Bread and Butter: A New Café and Wine Bar by the Owner of Shokudo
Bread and Butter is a café by day and a wine bar by night.
Breakfast dashimaki tamago (left) and taro and banana pancakes
I judge a lot of places by the quality of their salads. It’s one of those deceptively simple things, the equivalent of a friend who applies her makeup for an hour to emerge dewy and fresh, and as if she weren’t wearing any makeup at all.
It can take hours to prep all the ingredients in a salad, but the difference between salads and makeup: You can’t hide the flaws. Sad produce gets sadder and poor technique in the kitchen will show in overdressed greens and under-seasoned veggies. There’s a reason why, for my first test in Alan Wong’s kitchen, he asked me to make a salad.
Bread and Butter interior
Bread and Butter passes the salad test. The sparely dressed beet and peach salad plays perky, peppery arugula against sweet, just barely soft peaches—someone in the kitchen knows how to pick a peach.
Bread and Butter is Hide Sakurai’s third venture. He’s the man behind the ever-popular Shokudo, and the not-so-popular upscale Mexican restaurant Búho. Like the latter, Bread and Butter is still trying to find its audience. When we go on a weekend evening and weekday morning, the place is almost empty. It’s a café by day and wine bar by night, with order-at-the-counter service all day, which feels kind of weird for dinner. No place with an average check higher than $10 a person has successfully pulled off the self-service thing, except for Olive Tree Café.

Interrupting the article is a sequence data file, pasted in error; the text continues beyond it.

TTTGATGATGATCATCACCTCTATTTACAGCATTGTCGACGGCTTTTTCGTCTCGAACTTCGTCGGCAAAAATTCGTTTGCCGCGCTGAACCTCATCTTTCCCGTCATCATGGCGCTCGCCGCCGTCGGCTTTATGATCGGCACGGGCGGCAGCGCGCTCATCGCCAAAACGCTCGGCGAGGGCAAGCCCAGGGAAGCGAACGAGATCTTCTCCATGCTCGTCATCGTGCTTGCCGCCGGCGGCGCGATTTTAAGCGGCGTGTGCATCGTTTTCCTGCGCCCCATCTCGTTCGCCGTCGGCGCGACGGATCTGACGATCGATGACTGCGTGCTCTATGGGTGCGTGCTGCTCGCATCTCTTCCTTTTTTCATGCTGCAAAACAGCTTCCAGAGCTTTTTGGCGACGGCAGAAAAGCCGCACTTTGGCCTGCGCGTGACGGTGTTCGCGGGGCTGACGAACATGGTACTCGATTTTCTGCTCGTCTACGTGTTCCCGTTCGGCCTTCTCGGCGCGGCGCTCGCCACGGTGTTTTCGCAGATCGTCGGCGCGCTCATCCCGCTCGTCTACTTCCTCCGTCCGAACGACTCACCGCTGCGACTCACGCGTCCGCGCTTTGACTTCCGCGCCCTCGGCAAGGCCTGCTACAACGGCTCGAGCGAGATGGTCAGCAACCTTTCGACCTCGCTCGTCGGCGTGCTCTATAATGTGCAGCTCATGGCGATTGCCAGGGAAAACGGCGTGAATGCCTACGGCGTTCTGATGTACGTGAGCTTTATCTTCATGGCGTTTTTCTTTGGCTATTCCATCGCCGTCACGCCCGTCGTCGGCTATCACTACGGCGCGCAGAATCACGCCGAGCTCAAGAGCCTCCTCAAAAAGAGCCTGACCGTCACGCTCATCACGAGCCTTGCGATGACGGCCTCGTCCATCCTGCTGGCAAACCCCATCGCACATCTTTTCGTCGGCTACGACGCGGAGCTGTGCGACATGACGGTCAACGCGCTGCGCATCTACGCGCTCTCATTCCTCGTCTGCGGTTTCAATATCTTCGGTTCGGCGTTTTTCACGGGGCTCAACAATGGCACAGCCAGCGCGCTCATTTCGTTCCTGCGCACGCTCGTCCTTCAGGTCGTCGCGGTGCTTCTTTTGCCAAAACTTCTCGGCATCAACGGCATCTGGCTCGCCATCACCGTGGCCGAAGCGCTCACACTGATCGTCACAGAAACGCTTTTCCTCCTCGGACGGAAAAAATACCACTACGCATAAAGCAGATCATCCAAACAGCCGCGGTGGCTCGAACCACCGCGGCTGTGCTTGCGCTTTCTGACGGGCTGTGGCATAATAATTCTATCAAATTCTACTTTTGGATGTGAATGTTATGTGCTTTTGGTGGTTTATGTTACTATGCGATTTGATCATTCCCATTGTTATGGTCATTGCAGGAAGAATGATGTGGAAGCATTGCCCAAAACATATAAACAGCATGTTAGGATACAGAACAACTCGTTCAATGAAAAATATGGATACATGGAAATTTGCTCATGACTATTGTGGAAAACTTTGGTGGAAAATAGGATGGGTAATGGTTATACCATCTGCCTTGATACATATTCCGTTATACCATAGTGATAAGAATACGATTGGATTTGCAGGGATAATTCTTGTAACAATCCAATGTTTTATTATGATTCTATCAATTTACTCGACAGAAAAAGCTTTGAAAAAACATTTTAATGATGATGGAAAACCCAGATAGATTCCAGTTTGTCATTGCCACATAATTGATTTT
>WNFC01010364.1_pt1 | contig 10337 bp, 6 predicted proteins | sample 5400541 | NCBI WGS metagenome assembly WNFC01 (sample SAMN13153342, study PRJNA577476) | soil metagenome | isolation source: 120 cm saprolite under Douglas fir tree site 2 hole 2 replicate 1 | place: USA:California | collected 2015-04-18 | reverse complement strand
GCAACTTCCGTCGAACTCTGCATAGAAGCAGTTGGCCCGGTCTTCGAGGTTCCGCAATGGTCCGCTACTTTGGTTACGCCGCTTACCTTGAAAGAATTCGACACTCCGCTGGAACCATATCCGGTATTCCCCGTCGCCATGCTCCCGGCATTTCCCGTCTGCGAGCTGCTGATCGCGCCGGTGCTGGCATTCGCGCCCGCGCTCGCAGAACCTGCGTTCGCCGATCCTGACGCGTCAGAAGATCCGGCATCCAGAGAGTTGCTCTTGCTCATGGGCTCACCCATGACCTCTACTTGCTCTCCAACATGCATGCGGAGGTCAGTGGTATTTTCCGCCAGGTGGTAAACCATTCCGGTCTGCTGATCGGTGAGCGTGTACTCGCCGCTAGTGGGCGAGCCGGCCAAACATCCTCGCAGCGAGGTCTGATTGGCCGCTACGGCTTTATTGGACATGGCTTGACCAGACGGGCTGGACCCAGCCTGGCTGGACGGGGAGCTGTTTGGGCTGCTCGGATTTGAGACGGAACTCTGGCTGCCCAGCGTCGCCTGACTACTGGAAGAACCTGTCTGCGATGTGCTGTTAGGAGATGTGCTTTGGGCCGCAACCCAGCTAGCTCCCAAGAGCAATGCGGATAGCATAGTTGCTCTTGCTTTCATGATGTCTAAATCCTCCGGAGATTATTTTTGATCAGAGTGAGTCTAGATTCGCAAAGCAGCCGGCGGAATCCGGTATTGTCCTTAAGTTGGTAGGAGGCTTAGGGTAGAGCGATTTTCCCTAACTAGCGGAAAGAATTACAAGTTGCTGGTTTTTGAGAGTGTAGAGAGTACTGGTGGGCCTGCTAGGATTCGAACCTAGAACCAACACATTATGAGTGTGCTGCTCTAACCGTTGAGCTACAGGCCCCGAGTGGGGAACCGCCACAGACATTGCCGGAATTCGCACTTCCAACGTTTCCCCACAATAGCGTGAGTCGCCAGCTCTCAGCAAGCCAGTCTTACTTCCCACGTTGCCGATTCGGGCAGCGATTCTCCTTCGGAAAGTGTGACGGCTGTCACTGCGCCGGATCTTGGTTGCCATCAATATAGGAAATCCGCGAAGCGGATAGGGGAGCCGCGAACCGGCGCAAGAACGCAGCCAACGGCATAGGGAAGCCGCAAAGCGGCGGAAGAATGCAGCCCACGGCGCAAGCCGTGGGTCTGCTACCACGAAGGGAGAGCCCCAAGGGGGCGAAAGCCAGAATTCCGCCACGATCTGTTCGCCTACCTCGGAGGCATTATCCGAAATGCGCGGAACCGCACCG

carbonara (left) and fig prosciutto pizza
On the menu: soup, salad, pizza, sandwiches, pasta and tapas in the evening. Flavors range from Italy, Spain, Japan and Hawai‘i, sometimes served on the same plate, such as the pipikaula and jamon small plate, or the red bean and brie breakfast sandwich, which is like a savory an pan. For breakfast, try the dashimaki, prepared like a Japanese-flavored frittata—dashi and eggs baked with rice and draped with ham. Skip the token açaí bowl, which at 10 dollars, is too run-of-the-mill to be worth the price. I wish the carbonara was prepared more traditionally, without the cream and onions, but we still ate it all (OK, almost all—we left the onions behind).
Bread and Butter might have been called Bread and Pinot. Because of Sakurai’s personal love of pinot, the wine menu offers more than a dozen bottles each of pinot grigio and pinot noir, from California to Slovenia. This would be my perfect experience at Bread and Butter: a glass of pinot and a salad. Bread and Butter, for all the directness of its name, feels disjointed. To get the most out of Bread and Butter, simplify.
1585 Kapi‘olani Blvd., 949-3430